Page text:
III. Roman-Period Clay Lamps / Types from North African Provinces only / Augustan and Imperial Lamps

Atlante type XVI


The characteristics of this wheelmade lamp are its unusual form: a bowl superimposed by a smaller cone-shaped dome tapering up into a funnel-shaped collar of variable height or form. Around the junction of these two distinct parts is a deep gutter pierced by the wick-hole. Among several hundred Algerian examples, Bussière has distinguished five subtypes or variants, E VI 1–E VI 5. Most of the known lamps are made of common ceramic like cat. 507, but there are several examples made in TSA, too, for instance, cat. 506, hence their presence in Atlante I recorded as type XVI (pp. 205–6). Actually, cat. 507 was purchased in Asia Minor, but we present it together with its North African counterpart.

For a long time these lamps have been considered to be Vandal. Stratigraphic contexts elaborated during the international Carthage excavations confirm their production from the second half of the fifth century into the sixth, and even later (Carthage I, p. 57, fig. 4, no. 75; Carthage II, nos. 62–65, pl. 8, p. 235, fig. 4, no. 67, pp. 236–37, nos. 62–66; Carthage IV, p. 48, fig. 10, no. 6 [in a seventh-century layer], p. 92, fig. 30, no. G 47, pl. 8, type similar to Deposit XXII.6; Fulford and Peacock 1984, p. 240, nos. 1–3, fig. 91; Anselmino 1982, p. 162, nos. 14 and 15, inv. nos. 176B147 and III 76A411 in the Italian Mission material). In Algeria, where a considerable number of these lamps has been found, Leschi dates examples from his excavation of a Christian basilica to the sixth century and later (Leschi 1957, pp. 95–96). The type is found in North Africa only: Algeria, Tunisia, and Libya. It is possible that the type may have derived from a wheelmade model broadly diffused in the Syro-Palestinian area from the third century A.D. (Orssaud and Sodini 1997). Has the African shape in its turn influenced some Islamic lamps (Bailey 1985, no. 171, and no. 1235, pl. 37, Sidi Khrebish) and through them the later Palestinian series? The question is open. See, for instance, the Palestinian lamp (cat. 548), dated seventh to eighth century A.D.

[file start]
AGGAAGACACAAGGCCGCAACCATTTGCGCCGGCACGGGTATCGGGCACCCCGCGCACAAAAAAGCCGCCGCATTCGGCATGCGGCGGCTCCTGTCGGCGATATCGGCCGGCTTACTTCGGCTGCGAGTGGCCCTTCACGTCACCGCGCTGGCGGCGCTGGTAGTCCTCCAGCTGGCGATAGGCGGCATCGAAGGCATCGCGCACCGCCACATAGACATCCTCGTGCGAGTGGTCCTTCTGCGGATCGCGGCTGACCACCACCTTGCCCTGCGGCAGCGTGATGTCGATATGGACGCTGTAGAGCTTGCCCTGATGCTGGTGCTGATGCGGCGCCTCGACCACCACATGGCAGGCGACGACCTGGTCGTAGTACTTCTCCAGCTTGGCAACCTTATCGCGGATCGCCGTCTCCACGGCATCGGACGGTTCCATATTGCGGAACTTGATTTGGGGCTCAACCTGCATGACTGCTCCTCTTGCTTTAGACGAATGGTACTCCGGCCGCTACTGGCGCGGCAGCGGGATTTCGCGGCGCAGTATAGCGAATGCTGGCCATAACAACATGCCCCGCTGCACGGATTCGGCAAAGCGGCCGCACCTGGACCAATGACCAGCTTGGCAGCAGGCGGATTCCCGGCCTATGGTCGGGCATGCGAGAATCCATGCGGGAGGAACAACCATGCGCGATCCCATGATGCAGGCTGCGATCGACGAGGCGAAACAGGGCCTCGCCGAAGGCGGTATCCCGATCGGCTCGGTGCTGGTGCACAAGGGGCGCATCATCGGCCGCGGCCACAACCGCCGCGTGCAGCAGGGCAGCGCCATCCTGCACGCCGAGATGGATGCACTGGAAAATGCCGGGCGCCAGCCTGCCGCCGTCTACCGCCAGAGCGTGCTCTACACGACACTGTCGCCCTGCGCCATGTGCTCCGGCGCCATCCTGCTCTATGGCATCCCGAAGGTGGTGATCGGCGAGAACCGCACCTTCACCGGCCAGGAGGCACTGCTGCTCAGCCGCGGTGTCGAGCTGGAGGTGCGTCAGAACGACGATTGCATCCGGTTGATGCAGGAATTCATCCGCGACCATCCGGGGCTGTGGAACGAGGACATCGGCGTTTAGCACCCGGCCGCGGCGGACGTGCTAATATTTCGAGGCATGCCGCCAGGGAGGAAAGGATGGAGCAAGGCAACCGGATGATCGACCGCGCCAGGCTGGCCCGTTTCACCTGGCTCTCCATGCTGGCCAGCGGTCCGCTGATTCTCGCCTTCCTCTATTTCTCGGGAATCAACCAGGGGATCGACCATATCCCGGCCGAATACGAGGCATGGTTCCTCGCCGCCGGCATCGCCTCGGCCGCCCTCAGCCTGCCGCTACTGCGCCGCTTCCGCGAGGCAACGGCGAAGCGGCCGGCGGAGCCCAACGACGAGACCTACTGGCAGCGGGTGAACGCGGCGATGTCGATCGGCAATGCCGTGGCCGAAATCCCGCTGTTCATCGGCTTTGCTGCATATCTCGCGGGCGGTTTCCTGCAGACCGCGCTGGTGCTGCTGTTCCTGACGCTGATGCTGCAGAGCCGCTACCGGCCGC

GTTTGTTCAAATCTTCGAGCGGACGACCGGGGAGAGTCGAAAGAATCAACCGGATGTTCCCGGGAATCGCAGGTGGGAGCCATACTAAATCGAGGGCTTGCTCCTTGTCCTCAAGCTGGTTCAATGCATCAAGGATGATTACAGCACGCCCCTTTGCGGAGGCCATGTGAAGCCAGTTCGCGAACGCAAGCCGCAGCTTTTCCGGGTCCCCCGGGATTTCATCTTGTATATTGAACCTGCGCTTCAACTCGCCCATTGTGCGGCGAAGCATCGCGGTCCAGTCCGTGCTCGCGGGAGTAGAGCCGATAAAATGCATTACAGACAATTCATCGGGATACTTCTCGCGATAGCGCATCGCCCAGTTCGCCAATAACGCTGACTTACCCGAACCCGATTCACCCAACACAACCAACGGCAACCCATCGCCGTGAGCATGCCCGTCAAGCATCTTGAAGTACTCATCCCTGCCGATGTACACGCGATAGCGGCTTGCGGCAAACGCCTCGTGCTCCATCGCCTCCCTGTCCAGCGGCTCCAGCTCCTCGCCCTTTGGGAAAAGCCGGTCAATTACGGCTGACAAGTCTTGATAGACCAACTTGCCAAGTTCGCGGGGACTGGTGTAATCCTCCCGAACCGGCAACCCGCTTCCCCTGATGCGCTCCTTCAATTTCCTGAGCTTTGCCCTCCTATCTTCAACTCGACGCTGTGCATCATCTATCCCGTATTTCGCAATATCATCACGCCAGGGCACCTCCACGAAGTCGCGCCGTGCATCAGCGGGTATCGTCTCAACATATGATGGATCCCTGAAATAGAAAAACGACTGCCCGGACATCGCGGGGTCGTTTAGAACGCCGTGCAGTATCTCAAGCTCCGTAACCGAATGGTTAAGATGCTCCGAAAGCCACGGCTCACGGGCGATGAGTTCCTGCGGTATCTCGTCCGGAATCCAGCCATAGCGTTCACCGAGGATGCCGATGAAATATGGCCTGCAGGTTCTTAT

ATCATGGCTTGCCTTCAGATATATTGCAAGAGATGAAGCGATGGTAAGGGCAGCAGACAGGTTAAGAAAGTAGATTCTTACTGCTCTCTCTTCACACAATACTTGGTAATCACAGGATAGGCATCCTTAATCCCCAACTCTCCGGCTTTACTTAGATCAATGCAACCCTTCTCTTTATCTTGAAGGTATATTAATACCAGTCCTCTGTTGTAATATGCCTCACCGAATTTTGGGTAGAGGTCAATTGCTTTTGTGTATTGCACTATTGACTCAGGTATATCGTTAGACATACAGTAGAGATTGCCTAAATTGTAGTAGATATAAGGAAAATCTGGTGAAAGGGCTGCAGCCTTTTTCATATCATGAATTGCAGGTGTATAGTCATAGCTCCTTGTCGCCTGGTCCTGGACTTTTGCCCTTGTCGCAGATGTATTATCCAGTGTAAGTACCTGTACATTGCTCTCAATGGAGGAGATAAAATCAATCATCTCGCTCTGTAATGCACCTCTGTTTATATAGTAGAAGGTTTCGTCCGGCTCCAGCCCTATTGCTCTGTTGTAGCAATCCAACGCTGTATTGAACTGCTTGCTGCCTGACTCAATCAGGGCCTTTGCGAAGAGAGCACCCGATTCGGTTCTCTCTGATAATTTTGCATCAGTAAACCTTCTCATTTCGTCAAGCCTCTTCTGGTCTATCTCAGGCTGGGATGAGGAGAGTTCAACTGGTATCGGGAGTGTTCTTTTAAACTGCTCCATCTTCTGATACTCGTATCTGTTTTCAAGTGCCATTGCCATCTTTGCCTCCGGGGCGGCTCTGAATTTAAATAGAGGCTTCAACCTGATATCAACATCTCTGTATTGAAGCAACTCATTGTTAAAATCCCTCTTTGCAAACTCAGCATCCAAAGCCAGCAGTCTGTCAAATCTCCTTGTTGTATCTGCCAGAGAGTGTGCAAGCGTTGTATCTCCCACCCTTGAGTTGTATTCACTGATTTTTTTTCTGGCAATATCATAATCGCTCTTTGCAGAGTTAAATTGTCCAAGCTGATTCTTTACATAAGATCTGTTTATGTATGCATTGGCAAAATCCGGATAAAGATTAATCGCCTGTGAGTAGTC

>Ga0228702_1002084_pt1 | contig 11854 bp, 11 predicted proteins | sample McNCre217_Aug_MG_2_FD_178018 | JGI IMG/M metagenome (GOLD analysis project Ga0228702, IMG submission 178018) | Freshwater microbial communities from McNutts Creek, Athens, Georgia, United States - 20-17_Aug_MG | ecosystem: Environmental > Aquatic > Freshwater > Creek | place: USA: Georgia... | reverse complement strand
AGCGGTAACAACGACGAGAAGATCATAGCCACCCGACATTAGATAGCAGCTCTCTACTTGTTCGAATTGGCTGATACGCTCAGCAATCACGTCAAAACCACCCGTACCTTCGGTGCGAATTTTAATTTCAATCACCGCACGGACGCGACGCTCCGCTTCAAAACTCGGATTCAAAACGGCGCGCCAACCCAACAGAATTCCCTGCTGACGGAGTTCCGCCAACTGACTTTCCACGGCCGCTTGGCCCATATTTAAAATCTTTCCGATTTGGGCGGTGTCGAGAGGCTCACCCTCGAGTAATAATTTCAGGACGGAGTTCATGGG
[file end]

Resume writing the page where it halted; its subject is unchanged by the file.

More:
Banner image: Detail of cat. 506